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A first-year student at the University of Windsor has announced her intent to dismantle the patriarchy with student-led protests. The student, named Sadie Anthony, has been hosting a table in the CAW commons area to hand out flyers, buttons, and posters.
“I was inspired to take action after taking the Gal Pals course,” Anthony explained. “Until then, I had no idea how bad feminist issues are in other parts of the world. Like, in developing countries and stuff, and for disabled people. It turns out there are a lot of people who have it harder than I do.”
Anthony has been handing out flyers and buttons with phrases such as “End Sexism” and “Challenge the Patriarchy” for a few weeks now. In addition to this, she has also been utilizing social media to spread her message. “I’ve already made a few Facebook posts about how women are oppressed around the world, so I think we should start seeing some changes in a few weeks or so. Maybe some more women elected heads of state, or even fewer child brides, now that I’m getting the word out there. I’m feeling pretty optimistic.”
Despite the recent origin of Anthony’s feminist crusade, she is confident that she can make an impact. “I did pretty well in the survey course for gender studies,” she explained, “so I know pretty much everything there is to know about feminism and the patriarchy.”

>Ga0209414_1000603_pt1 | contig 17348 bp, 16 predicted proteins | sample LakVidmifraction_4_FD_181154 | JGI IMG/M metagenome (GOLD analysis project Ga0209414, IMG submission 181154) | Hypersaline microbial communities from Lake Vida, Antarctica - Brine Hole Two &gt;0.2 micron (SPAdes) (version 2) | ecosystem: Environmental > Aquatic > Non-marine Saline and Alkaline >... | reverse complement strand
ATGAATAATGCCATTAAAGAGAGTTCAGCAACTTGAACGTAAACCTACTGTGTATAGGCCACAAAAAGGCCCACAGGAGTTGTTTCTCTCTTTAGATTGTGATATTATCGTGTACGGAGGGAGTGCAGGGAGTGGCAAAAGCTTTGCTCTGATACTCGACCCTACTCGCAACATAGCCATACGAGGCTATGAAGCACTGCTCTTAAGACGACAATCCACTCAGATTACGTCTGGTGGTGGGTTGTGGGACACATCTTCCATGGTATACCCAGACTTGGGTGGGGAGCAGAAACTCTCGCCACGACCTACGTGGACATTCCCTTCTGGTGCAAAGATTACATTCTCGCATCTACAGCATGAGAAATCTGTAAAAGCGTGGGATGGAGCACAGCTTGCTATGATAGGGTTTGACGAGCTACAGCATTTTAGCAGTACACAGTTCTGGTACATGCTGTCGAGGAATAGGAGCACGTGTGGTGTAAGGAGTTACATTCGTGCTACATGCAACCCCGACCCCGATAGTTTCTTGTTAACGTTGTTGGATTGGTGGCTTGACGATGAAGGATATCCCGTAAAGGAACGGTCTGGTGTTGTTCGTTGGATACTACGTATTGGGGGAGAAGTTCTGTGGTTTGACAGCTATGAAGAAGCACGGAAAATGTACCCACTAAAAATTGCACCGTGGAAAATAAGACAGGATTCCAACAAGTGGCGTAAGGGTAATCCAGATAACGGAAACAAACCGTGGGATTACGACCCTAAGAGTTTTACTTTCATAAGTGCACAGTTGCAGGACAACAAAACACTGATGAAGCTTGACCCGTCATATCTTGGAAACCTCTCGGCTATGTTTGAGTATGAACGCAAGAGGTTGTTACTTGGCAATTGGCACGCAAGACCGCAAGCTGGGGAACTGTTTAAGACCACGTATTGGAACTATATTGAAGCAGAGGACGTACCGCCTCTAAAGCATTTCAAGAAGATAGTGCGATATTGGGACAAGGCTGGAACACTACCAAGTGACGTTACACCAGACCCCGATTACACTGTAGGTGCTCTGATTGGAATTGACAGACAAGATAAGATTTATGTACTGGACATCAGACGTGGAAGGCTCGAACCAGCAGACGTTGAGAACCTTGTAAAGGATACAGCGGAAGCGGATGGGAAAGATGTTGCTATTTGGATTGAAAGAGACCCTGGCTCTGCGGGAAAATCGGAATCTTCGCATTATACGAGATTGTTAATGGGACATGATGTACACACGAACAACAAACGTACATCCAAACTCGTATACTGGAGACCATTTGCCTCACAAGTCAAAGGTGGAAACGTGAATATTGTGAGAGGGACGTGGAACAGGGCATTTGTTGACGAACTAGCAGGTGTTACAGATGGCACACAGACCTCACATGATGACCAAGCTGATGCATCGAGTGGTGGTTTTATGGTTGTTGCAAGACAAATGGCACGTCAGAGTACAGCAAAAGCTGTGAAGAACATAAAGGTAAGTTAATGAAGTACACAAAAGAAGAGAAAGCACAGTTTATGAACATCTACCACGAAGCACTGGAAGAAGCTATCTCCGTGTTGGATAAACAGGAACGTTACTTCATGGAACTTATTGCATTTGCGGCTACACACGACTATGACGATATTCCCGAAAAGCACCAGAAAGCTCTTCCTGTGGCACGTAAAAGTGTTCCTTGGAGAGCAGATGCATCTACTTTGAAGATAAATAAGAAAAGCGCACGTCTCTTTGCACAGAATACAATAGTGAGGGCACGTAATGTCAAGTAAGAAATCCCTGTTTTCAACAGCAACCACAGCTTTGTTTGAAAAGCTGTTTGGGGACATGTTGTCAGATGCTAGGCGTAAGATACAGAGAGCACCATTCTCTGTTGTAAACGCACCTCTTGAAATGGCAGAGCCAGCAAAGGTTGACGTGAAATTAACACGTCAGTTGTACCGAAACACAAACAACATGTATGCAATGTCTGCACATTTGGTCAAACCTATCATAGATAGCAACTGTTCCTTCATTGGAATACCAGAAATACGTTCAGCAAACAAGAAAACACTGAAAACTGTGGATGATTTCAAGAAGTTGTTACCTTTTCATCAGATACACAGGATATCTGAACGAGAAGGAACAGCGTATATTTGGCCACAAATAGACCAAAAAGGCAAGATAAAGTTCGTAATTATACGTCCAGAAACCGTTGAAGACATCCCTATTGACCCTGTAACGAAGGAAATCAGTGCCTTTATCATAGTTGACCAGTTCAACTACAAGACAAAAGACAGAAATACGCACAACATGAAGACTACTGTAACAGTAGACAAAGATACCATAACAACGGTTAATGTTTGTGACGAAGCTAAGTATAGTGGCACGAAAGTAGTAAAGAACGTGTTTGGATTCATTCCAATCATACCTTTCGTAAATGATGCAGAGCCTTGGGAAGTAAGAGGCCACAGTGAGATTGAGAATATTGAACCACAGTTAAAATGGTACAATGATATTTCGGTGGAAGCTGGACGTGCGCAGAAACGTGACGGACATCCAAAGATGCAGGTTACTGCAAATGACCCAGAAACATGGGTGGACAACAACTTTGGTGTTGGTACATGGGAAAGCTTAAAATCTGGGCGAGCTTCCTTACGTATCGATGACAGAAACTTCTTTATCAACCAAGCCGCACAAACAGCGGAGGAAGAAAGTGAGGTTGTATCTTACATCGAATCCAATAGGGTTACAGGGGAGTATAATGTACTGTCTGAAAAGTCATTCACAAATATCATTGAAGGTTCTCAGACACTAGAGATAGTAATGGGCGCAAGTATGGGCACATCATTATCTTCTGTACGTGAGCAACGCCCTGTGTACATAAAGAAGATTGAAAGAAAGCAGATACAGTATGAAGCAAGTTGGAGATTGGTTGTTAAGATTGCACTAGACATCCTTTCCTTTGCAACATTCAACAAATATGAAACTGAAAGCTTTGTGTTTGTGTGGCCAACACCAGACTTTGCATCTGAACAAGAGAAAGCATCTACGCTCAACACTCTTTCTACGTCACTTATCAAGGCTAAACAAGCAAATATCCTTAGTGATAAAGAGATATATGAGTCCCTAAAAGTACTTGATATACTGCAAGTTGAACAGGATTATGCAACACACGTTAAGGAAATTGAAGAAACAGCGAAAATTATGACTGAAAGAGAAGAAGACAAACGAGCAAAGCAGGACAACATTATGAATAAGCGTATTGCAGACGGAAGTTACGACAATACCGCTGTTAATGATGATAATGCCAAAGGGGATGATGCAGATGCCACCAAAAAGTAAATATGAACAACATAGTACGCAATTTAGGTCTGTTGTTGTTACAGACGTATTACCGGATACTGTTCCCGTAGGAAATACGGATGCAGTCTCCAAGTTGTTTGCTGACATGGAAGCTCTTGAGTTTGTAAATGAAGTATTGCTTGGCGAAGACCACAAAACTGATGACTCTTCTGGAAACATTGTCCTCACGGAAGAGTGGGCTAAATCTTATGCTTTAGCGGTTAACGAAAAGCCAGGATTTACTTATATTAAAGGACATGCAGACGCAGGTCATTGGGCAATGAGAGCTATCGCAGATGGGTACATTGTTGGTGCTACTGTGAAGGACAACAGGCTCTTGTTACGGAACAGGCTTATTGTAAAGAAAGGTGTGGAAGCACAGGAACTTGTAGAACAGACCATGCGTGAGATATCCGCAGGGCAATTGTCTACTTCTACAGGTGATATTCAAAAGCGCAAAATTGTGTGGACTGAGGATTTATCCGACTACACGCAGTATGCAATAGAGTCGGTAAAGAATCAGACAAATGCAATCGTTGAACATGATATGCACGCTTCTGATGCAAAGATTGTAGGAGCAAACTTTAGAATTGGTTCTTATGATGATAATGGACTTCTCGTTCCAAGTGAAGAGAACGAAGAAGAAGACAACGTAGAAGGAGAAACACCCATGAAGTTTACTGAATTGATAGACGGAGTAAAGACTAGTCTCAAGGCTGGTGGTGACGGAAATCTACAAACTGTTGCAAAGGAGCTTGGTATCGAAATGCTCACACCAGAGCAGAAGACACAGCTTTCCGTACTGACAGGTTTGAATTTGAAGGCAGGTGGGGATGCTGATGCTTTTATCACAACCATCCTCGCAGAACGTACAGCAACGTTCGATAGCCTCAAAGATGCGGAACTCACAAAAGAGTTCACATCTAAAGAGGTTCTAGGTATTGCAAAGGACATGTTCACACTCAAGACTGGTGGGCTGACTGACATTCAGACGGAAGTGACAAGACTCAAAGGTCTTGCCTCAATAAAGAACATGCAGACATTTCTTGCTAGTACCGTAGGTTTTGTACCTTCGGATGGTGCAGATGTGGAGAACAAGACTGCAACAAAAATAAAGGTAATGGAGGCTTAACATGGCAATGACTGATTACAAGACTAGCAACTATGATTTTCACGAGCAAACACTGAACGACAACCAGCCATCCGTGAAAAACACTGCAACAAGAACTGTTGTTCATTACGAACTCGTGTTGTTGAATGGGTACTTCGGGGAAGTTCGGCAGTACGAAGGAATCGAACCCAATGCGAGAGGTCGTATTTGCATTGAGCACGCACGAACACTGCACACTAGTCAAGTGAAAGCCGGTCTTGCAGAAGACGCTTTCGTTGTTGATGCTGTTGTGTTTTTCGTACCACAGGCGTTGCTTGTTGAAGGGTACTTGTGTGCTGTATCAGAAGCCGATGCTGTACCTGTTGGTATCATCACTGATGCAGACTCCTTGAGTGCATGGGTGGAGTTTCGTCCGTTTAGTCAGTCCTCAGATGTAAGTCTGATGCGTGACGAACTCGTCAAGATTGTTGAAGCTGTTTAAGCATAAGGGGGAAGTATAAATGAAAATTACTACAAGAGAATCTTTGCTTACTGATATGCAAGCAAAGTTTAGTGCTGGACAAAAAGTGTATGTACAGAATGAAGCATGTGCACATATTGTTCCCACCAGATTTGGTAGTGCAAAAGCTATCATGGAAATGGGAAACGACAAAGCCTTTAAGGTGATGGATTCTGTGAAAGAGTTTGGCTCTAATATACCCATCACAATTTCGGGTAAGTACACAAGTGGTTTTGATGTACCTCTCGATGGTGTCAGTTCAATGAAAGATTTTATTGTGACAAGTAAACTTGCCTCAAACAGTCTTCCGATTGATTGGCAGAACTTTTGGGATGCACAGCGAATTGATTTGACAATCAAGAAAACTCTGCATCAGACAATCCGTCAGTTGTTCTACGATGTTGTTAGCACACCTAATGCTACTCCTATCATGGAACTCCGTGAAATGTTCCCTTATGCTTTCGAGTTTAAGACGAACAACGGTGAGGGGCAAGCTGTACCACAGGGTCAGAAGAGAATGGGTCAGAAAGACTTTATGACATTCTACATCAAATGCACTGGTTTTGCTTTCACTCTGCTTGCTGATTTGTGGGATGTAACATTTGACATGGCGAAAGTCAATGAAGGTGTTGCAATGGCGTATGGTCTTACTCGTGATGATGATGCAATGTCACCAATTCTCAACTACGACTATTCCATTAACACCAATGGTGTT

“It’s important to invest in female-based industries, like clothing and apparel.” Anthony has also been engaged in financially supporting women by buying the products of female labour. For example, the “THIS IS WHAT A FEMINIST LOOKS LIKE” t-shirt she recently purchased was made entirely by women in Mauritian sweatshops being paid roughly $1 CAD per hour.
A graduate assistant from the Women and Gender Studies department reached out for comment, though they wish to remain anonymous.
“We see this a lot in first year students,” they commented. “A lot of white people come into this course and hear about bell hooks and intersectionality for the first time and start thinking, ‘Oh, wow, racism is real! Who knew?’ I get the sense that Sadie just didn’t listen to people of colour until it was required for course credit.”
Despite her passion for this issue, there are those on campus who feel that Sadie’s efforts are being wasted on a non-issue. Andrew Peters, a second-year business student at the University of Windsor, reached out to the Lance to express his concern over her advocacy.
“I think she’s really misleading people with all this feminism stuff. It’s common knowledge that sexism ended once women got the vote, but now people are saying there are things like ‘white privilege’ and ‘male privilege’ but it’s all a myth. I listen to a lot of Steven Crowder and Ben Shapiro, so I’m pretty well informed. Like, look at me, for example. I’m a straight white man from an upper-middle-class family, but I’ve never felt privileged once in my life.”
Peters was unavailable for further comment, as his time is mostly spent in the psychology department where he is being studied to understand adults who never developed a sense of self-awareness.
Aside from Peters, the overall reaction to Anthony’s work has been relatively positive. Professors have expressed their excitement that students are trying to bring about positive social change, yet they remain skeptical about the effectiveness of the students’ methodology.
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